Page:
Summer is coming to a close on the East End of Long Island, and Alex is no longer welcome. A misstep at a dinner party, and the older man she's been staying with dismisses her with a ride to the train station and a ticket back to the city. With few resources and a waterlogged phone, but gifted with an ability to navigate the desires of others, Alex stays on Long Island and drifts like a ghost through the hedged lanes, gated driveways, and sun-blasted dunes of a rarified world that is, at first, closed to her. Propelled by desperation and a mutable sense of morality, she spends the week leading up to Labor Day moving from one place to the next, a cipher leaving destruction in her wake.
Deceptively simple ... What follows could be read as an entertaining series of misguided shenanigans interrupting the upper class’s summer vacation, but under Cline’s command, every sentence as sharp as a scalpel, a woman toeing the line between welcome and unwelcome guest becomes a fully destabilizing force. And not just for her hosts, but for the novel itself ... Cline’s old-fashioned prose style at times had me in a shimmering state of déjà vu, bringing to mind the nimbleness and nuance of John Cheever, who also captured the rot beneath wealthy suburbia ... More novels should probe the stakes of female performance.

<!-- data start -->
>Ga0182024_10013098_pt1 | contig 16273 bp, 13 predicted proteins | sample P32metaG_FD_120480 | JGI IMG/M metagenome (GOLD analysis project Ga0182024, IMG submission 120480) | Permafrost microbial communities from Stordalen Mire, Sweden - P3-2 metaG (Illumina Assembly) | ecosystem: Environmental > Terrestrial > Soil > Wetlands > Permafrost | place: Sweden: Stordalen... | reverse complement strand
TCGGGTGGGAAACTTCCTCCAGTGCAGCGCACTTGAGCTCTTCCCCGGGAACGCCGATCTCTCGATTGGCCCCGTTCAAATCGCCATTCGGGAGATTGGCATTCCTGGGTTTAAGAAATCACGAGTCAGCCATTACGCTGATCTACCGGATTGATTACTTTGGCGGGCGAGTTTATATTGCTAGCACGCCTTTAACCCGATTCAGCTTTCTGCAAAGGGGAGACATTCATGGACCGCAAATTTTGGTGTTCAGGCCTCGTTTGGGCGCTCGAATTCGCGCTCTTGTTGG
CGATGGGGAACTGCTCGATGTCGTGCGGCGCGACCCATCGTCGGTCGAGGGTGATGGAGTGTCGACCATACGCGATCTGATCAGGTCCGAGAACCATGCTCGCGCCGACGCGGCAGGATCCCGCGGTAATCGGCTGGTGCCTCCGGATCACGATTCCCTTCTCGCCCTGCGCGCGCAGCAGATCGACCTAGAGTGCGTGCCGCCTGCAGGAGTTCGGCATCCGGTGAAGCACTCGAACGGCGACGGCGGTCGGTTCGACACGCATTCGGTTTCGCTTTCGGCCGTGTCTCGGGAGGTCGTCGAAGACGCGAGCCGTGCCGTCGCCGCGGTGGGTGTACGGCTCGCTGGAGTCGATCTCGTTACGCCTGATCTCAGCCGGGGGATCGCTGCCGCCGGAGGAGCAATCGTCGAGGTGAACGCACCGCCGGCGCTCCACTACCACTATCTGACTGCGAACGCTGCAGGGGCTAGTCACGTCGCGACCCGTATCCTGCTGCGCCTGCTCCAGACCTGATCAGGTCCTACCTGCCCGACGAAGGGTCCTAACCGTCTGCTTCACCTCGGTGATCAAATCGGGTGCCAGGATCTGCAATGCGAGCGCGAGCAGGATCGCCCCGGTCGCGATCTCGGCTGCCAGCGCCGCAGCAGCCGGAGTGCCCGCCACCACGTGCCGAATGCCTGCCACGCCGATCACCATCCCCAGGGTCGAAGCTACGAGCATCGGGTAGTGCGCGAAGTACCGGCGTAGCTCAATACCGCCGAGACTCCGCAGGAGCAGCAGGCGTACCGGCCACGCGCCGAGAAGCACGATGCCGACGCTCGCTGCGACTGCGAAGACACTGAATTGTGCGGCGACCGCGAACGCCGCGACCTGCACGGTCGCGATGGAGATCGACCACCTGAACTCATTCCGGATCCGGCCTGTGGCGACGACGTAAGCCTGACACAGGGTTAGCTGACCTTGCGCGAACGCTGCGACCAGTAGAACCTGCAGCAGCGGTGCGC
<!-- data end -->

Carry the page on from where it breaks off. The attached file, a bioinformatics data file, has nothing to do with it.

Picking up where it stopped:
A staple of contemporary fiction is what is called, in writing-workshop terms, backstory, meaning an aspect of a character’s past that is revealed to explain her behavior, much in the way that psychoanalysts seek an understanding of their patients by excavating buried traumas. Ms. Cline generates an impressive amount of intrigue by the simple method of cutting backstory out entirely. Apart from Alex’s trouble with her ex, we know nothing of her background ... Ms. Cline’s writing thrives in the pure present. The descriptions are frequently bracing and acute, sharpened to icepicks by a stance of amoral neutrality. But as the story becomes more plotted and Alex’s deceptions come to a head, The Guest runs out of steam, finishing with an anticlimactic non-ending. The difficulty in depicting a cohesive larger picture plagued The Girls, as well, though the problem is less marked here, as Ms. Cline has come closer to finding an ideal novel form that recognizes neither past nor future but passes as Alex tries to live, 'in some alternate universe ruled by immediacy.'
Cline has written a thriller about trying to get by, a summer read for the precariat. It’s a novel driven by the suspense of what it takes to survive—a suspense that can take the pleasure out of anything, even a day at the beach ... Alex is a quiet heroine—almost like a mist of a person, barely there ... Cline does a pitch-perfect job of keeping Alex’s understanding of herself in sync with the reader’s. We are deprived of much of her backstory because Alex is someone who prefers not to dwell ... Cline avoids a simplistic eat-the-rich story on a number of levels ... Cline has written a beach read for the people who clean up once the party is over.